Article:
News in Brief
Let’s get ready to rumble: NASA may have just captured the first recording of an earthquake on Mars. On April 6, the Mars InSight lander’s seismometer recorded a short series of howls, grumbles and pings. One of those sounds — a grumble — is probably a Marsquake, representing the first recorded sound from the interior of the Red Planet, scientists say.
The recording, released by NASA...
Lasers can send sounds straight to a listener’s ear, like whispering a secret from afar.
Using a laser tuned to interact with water vapor in the air, scientists created sounds in a localized spot that were loud enough to be picked up by human hearing if aimed near a listener’s ear. It’s the first time such a technique can be used safely around humans, scientists from MIT Lincoln...
Year in Review
In 2018, artificial intelligence took on new tasks, with these smarty-pants algorithms acing everything from disease diagnosis to crater counting.Coming to a clinic near you12/27/2018 - 11:46 Artificial Intelligence
In April, the U.S. Food and Drug Administration permitted marketing of the first artificial intelligence that diagnoses health problems at primary care clinics without specialist supervision (SN: 3/31/18, p. 15...
Sometime around 9 p.m., before the second leg of a cross-country flight, my just-turned-4-year-old decided she had had enough. She let out a scream and went full noodle right at the end of a moving walkway in Chicago Midway. I had the baby in a carrier and a death grip on my older daughter’s hand, so it was up to my husband to scoop up our enraged, sweaty middle child and keep hold of her and...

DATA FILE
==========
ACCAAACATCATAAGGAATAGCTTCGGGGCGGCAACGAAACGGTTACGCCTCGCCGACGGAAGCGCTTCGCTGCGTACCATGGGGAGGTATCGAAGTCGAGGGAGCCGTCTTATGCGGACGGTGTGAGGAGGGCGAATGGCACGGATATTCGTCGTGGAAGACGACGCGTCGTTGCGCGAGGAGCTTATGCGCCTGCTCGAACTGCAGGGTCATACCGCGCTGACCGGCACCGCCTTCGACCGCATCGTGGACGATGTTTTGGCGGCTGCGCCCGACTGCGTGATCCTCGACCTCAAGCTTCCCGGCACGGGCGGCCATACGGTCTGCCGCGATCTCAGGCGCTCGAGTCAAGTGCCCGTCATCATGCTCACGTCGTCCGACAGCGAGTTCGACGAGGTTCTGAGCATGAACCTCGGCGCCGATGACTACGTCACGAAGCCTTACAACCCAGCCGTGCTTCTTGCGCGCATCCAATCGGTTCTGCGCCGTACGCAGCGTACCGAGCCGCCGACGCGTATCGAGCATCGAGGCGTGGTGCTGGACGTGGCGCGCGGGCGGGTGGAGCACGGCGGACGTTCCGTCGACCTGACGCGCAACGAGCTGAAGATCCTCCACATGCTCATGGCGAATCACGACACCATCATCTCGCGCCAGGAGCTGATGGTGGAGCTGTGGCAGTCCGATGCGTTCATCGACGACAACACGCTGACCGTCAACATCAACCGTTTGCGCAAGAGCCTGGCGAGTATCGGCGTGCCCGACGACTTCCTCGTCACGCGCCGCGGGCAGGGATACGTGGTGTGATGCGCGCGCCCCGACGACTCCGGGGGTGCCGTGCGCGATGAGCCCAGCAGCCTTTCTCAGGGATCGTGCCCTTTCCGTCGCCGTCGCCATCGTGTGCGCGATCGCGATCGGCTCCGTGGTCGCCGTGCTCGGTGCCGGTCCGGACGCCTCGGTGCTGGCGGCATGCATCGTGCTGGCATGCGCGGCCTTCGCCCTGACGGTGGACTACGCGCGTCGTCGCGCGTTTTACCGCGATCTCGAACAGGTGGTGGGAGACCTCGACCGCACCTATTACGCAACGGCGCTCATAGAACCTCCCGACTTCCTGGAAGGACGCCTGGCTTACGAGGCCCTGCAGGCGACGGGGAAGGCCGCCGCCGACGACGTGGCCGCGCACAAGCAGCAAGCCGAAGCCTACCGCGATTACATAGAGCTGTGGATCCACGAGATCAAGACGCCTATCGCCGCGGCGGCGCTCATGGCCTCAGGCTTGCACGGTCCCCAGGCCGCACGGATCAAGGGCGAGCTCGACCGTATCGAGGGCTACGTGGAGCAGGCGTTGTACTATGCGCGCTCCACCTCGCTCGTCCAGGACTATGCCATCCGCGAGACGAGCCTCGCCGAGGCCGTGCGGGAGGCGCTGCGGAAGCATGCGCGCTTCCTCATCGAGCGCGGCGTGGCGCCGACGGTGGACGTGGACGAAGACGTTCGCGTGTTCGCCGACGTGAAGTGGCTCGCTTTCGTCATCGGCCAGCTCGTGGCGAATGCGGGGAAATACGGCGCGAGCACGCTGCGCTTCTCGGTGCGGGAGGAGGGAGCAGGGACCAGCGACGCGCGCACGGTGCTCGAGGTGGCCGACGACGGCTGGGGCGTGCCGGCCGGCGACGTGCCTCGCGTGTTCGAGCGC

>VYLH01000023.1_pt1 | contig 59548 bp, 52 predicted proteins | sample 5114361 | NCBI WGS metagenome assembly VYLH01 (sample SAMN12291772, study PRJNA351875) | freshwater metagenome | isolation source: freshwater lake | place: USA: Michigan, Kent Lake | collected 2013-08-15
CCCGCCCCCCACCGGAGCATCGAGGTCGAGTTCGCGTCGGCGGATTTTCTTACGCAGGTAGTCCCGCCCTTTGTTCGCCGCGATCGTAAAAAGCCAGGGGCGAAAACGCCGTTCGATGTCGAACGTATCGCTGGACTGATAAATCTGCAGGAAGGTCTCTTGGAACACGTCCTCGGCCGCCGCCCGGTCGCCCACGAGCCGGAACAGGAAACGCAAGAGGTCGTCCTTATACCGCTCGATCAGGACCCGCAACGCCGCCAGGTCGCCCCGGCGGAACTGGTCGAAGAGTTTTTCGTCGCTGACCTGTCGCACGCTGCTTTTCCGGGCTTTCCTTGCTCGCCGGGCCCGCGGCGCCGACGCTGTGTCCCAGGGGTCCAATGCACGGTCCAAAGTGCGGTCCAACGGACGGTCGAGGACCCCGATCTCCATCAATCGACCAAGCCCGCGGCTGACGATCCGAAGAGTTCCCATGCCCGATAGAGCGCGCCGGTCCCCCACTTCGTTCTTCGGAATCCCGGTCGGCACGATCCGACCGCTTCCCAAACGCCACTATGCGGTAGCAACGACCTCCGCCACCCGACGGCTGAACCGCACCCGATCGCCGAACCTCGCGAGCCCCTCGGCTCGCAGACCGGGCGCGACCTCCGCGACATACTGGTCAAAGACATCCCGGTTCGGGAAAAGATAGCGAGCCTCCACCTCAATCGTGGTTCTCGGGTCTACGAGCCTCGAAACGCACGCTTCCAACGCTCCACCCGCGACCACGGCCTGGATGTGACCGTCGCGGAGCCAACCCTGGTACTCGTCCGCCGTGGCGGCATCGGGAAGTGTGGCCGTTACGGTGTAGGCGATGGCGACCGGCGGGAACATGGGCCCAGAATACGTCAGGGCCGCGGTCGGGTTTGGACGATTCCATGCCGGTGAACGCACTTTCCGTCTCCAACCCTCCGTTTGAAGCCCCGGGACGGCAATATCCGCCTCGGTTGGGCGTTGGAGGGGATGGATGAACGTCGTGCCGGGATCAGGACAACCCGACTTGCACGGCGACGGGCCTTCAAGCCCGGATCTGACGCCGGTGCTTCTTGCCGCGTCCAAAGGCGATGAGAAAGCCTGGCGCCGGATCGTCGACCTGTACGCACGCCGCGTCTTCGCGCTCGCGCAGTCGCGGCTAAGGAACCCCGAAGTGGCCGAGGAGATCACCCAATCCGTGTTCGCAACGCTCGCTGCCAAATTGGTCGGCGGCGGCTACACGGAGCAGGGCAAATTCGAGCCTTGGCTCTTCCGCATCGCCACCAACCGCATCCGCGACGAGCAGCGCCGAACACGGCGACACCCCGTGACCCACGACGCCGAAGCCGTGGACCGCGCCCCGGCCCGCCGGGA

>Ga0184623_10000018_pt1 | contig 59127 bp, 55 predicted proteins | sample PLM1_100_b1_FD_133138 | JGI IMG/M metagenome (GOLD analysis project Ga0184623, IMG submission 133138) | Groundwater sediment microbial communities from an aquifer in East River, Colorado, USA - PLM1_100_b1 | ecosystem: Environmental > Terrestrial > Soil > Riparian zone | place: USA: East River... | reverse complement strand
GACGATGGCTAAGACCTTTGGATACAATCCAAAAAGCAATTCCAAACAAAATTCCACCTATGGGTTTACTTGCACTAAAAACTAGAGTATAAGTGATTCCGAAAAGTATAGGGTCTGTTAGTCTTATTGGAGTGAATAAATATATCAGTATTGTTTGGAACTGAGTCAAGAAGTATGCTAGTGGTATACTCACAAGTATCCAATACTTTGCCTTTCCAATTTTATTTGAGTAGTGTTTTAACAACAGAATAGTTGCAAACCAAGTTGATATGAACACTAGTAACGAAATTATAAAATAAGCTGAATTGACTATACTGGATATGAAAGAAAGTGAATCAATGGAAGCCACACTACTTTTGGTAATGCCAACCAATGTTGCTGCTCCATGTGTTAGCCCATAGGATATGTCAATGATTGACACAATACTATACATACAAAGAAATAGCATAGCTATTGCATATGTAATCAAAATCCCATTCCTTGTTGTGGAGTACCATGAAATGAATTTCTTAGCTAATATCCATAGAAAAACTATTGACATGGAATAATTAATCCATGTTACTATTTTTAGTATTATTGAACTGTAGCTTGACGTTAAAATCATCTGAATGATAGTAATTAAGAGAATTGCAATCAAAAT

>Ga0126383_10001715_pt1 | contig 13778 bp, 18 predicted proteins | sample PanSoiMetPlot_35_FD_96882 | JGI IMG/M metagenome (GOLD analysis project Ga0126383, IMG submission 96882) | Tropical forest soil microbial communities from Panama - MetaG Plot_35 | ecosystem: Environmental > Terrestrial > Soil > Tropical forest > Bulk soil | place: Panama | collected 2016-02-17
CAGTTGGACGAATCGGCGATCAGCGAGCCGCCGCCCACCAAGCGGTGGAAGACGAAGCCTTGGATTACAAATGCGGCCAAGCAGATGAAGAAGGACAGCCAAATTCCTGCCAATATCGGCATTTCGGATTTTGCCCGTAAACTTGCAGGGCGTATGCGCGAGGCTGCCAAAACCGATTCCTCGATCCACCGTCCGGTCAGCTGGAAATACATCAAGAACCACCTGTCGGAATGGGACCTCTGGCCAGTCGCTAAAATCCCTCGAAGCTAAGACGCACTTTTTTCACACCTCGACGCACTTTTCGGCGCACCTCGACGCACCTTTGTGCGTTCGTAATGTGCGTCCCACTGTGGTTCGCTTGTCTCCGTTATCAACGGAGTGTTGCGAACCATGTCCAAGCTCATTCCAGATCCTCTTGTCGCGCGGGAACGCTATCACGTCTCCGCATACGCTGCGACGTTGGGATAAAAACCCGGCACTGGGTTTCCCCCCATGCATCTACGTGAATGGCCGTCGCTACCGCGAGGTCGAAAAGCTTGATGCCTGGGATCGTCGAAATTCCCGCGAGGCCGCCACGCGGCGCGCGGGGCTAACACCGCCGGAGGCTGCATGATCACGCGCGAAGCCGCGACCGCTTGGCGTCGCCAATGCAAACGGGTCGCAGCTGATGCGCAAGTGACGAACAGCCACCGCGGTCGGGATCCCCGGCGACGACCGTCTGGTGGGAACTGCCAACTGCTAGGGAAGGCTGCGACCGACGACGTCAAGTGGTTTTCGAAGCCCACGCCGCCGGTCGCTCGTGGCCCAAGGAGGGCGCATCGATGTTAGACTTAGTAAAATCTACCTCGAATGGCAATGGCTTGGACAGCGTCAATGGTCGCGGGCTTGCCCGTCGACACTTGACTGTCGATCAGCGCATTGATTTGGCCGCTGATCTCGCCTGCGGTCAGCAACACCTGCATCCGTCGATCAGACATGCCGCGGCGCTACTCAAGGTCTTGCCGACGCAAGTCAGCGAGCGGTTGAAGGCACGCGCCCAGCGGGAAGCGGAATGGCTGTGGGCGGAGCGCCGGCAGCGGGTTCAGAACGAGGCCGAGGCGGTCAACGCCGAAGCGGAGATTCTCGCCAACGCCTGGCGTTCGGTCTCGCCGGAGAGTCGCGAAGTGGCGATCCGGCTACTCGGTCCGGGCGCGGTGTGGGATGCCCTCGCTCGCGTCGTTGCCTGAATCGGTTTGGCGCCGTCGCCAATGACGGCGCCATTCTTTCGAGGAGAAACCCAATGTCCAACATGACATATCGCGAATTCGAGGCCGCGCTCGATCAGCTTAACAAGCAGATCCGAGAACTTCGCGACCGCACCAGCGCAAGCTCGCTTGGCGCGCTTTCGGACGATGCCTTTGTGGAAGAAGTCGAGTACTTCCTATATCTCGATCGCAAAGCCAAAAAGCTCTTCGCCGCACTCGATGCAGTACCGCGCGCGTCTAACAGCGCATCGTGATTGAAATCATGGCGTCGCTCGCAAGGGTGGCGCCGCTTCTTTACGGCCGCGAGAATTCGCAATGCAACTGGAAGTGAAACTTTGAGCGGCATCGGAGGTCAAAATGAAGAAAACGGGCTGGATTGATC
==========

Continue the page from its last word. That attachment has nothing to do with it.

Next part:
Anshumali Shrivastava, 33Computer ScienceRice University09/26/2018 - 08:28 Artificial Intelligence, Numbers, Technology
The world is awash in data, and Anshumali Shrivastava may save us from drowning in it.
Every day, over 1 billion photos are posted online. In a single second, the Large Hadron Collider can churn out a million gigabytes of observations. Big data is ballooning faster than current computer programs can analyze it.
For Daily Use
Identifying faulty drugs or diagnosing kidney problems could one day be as simple as playing an instrument and analyzing the sound.
An inexpensive, handheld tool inspired by an ancient African instrument called an mbira, or thumb piano, can distinguish between liquids of different densities, researchers report online September 12 in ACS Omega. That could help pharmacists and consumers...